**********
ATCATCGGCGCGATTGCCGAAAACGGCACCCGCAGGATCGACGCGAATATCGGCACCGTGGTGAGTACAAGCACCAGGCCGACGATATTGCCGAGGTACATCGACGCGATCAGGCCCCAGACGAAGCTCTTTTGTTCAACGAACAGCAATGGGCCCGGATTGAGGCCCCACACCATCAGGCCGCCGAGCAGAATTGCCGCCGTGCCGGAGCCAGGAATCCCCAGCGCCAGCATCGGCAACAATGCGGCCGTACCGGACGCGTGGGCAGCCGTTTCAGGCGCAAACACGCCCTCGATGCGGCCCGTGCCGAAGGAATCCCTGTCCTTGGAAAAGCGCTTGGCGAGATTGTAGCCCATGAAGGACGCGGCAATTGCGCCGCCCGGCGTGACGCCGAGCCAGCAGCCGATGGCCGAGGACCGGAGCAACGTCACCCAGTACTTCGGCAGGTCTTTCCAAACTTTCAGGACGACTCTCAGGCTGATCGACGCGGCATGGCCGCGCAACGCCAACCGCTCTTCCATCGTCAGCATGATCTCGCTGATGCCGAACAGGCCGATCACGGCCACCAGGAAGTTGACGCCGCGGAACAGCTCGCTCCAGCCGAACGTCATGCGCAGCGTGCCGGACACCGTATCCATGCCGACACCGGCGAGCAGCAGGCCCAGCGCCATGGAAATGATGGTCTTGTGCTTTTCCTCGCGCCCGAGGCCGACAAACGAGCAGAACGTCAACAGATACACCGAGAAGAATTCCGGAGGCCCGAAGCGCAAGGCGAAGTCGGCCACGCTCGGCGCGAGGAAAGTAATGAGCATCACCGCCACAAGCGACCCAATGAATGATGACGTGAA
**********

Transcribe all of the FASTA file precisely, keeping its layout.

ATCATCGGCGCGATTGCCGAAAACGGCACCCGCAGGATCGACGCGAATATCGGCACCGTGGTGAGTACAAGCACCAGGCCGACGATATTGCCGAGGTACATCGACGCGATCAGGCCCCAGACGAAGCTCTTTTGTTCAACGAACAGCAATGGGCCCGGATTGAGGCCCCACACCATCAGGCCGCCGAGCAGAATTGCCGCCGTGCCGGAGCCAGGAATCCCCAGCGCCAGCATCGGCAACAATGCGGCCGTACCGGACGCGTGGGCAGCCGTTTCAGGCGCAAACACGCCCTCGATGCGGCCCGTGCCGAAGGAATCCCTGTCCTTGGAAAAGCGCTTGGCGAGATTGTAGCCCATGAAGGACGCGGCAATTGCGCCGCCCGGCGTGACGCCGAGCCAGCAGCCGATGGCCGAGGACCGGAGCAACGTCACCCAGTACTTCGGCAGGTCTTTCCAAACTTTCAGGACGACTCTCAGGCTGATCGACGCGGCATGGCCGCGCAACGCCAACCGCTCTTCCATCGTCAGCATGATCTCGCTGATGCCGAACAGGCCGATCACGGCCACCAGGAAGTTGACGCCGCGGAACAGCTCGCTCCAGCCGAACGTCATGCGCAGCGTGCCGGACACCGTATCCATGCCGACACCGGCGAGCAGCAGGCCCAGCGCCATGGAAATGATGGTCTTGTGCTTTTCCTCGCGCCCGAGGCCGACAAACGAGCAGAACGTCAACAGATACACCGAGAAGAATTCCGGAGGCCCGAAGCGCAAGGCGAAGTCGGCCACGCTCGGCGCGAGGAAAGTAATGAGCATCACCGCCACAAGCGACCCAATGAATGATGACGTGAA